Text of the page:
Global demand for manufacturing robotics and automation continues to climb as shops look for ways to increase productivity, precision, and efficiency in the face of skilled labor shortages and a growing trend toward high-mix, low-volume production. For shops with grinding equipment, installing an automation system on one machine can increase productivity by as much as 33% per shift and reduce additional manpower needs by 13%.
Automation technology must match the types of grinding machines that shops use. Cylindrical and tool-grinding machines, for instance, require an uninterrupted supply of workpieces without slowing or stopping grinding to load or unload. In the past, such automation involved large capital outlays for hardware and custom software, but new standardized options fulfill today’s requirements and budgets.
More shops are integrating automation systems on their own or relying on their grinding machine original equipment manufacturers (OEMs) to perform the task. OEM-designed automation systems integrated directly into grinding machines offer the advantages of technology created, installed, and warranteed for each piece of grinding equipment. United Grinding recently established an in-house automation systems department to focus on integration. That department’s understanding of how customers want to implement automation on cylindrical and tool-grinding machines also propelled the design of flexLoad, a standard, fully integrated and commercially available loading system. The integrated loader takes on tedious, repetitive, manual tasks, freeing employees for other responsibilities.
Most shops expect automation to provide short cycle times, allow parts to be removed for inspection and separate the rejects without interrupting the machine or altering its internal working temperature. The flexLoad system maintains a load/unload cycle time of 6 seconds and can include statistical process control (SPC) for parts inspection and reject handling. An operator can open three completed-parts drawers while the grinding machine runs at full speed.
Automation systems offer several value- added options to increase flexibility, but many shops only need specific additions to standard feature sets. For example, in-use chucks and tooling must stay free of coolant, so the flexLoad system can be equipped with an air nozzle on its robot to clear off coolants. For gaging and tracking parts, barcode scanning records data without increasing cycle time unduly.
Automated equipment must run continuously and quickly, preserving workplace safety while maintaining production pace. Full-system enclosures, for instance, offer worker protection, but front-door access on a grinding machine slows cycle times. The approach for flexLoad was incorporating a flanged side door between the machine and the robot that won’t open without an explicit request-for-entry signal from the operator. Compared to front-door access, the flexLoad design cuts 6 seconds to 8 seconds from overall cycle time.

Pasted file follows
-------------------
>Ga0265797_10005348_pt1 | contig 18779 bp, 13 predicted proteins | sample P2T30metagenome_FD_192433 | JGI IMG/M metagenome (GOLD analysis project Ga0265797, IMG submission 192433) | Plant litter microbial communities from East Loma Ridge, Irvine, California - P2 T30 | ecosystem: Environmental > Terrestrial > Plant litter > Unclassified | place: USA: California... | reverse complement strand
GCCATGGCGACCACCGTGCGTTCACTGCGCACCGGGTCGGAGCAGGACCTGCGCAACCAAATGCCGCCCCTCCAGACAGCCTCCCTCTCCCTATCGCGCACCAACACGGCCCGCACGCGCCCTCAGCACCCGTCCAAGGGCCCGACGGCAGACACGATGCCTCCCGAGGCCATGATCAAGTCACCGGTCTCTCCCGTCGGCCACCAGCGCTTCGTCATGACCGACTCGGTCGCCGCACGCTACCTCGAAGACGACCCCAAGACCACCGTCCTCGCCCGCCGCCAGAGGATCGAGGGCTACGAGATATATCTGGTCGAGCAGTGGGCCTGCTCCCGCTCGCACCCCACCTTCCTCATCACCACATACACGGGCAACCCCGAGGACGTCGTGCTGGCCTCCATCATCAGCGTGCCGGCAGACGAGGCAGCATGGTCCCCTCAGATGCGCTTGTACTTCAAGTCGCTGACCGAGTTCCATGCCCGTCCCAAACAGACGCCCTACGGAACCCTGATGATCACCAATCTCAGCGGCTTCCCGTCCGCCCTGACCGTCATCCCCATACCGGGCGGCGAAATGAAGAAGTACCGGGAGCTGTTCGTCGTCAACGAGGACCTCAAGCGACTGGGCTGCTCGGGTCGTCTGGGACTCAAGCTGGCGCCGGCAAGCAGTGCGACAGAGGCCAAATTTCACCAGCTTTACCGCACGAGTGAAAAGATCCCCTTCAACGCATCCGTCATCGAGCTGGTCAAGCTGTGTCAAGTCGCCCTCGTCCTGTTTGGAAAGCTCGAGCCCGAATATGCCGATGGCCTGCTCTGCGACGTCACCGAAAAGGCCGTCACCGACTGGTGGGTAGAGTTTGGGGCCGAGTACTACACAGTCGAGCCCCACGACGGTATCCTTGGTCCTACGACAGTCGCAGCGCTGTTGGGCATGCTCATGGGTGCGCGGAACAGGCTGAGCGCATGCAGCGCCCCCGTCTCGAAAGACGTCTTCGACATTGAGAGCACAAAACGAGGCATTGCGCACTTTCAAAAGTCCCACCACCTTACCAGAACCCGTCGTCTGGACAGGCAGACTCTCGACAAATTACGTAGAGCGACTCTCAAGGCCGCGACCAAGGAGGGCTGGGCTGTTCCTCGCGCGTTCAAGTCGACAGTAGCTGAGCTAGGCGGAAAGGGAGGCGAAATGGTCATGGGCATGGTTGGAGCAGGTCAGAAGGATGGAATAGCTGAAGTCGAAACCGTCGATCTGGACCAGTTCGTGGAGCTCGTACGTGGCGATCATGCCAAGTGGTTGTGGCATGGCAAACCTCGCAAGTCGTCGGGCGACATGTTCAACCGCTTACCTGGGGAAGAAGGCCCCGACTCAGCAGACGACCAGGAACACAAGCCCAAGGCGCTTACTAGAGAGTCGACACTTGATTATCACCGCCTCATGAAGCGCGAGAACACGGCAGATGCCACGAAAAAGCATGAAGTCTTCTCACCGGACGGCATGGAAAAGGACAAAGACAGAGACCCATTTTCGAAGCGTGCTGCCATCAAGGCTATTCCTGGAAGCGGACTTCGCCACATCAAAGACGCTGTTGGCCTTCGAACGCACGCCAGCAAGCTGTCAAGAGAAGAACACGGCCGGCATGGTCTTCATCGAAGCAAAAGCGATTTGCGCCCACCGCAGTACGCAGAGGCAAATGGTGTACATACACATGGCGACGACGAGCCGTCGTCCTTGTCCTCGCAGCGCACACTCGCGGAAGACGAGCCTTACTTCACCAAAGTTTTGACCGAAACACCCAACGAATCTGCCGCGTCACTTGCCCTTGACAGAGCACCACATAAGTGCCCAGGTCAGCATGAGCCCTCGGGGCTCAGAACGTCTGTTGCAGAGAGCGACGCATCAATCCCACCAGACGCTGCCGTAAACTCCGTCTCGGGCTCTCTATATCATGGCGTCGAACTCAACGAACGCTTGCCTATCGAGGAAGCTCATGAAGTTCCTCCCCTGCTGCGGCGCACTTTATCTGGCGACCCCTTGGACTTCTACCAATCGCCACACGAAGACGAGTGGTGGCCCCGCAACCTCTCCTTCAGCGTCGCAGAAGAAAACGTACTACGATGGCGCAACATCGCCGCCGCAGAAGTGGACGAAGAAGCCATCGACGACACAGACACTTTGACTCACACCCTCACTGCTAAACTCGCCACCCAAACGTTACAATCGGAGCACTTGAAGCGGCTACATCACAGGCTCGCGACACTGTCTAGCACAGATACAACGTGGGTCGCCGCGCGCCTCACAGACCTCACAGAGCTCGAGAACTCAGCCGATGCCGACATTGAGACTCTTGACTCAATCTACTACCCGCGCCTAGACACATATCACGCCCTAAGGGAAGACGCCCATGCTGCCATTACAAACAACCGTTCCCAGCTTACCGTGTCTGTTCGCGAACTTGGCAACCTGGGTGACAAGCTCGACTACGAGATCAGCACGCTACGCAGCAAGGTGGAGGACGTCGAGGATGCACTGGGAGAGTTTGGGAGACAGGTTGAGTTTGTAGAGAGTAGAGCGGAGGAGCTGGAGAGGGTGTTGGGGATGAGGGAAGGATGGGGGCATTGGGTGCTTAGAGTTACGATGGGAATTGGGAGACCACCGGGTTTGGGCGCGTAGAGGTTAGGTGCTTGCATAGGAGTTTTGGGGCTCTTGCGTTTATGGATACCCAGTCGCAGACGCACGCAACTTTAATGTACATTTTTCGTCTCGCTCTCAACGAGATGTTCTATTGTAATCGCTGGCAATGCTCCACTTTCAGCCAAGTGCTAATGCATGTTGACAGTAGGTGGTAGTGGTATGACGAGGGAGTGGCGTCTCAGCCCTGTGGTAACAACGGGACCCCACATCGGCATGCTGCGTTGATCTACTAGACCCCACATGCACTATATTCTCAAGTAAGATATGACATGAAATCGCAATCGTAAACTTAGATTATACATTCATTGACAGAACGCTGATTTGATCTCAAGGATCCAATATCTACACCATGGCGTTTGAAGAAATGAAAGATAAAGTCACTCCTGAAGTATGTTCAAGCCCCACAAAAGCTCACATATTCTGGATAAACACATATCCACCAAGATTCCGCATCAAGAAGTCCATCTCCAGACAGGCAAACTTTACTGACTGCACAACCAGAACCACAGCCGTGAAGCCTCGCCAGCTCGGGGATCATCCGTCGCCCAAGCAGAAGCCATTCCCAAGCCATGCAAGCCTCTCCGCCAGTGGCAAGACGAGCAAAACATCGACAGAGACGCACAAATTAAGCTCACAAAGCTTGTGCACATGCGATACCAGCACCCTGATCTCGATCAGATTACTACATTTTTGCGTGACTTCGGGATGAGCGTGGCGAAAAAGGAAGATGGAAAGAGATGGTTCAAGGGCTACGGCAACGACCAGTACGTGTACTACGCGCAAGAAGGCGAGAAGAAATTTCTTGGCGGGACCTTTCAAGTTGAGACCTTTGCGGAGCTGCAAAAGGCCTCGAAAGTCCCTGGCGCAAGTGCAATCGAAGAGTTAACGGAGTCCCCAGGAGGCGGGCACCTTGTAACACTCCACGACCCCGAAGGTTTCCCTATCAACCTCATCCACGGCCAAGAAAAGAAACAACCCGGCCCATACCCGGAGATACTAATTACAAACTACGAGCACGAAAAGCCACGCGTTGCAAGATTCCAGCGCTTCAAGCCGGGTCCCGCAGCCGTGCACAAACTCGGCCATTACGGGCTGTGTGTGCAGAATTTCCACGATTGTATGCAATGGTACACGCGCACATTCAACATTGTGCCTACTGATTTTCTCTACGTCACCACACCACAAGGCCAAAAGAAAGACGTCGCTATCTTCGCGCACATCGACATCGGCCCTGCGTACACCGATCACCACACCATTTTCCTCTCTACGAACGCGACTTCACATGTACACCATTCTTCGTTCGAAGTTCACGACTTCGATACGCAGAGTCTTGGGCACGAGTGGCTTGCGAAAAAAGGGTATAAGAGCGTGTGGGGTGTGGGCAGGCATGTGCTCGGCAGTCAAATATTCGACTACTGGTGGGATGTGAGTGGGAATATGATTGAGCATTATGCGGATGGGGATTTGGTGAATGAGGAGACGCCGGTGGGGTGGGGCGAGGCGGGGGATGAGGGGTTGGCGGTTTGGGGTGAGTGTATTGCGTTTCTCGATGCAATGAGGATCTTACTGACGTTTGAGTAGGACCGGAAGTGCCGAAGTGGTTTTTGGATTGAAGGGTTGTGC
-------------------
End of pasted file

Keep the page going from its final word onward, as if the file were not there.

Because ID and OD cylindrical machines are set up as mirror images of each other, OEMs must build separate versions of their integrated systems to accommodate both types of equipment. This involves creating a completely different system optimized for a process-specific machine. After creating an OD version of the flexLoad, engineers fine-tuned ID implementation that fit on the left side of the machine instead of the right. OEM implementations such as flexLoad can optimize integrated standard loaders.
Even well-designed equipment needs routine maintenance, and integrated systems can make parts easily accessible without aftermarket alteration of the grinding machines. To make flexLoad pneumatics simple to service, the system a is designed with a single panel access point.
The most valuable aspect of an automation system is its flexibility and adaptability. OEMs who research customer needs and implement features to address relevant requirements can produce automation systems that offer significant value. flexLoad was developed so shops could change end-of-arm tooling, making diverse types of parts in high-mix, low-volume scenarios. Although United Grinding automation solutions can design custom systems for any of the company’s eight machine brands, it built the standard flexLoad system for many Studer OD and ID grinding machines, along with plans to create standardized systems for the company’s other brands.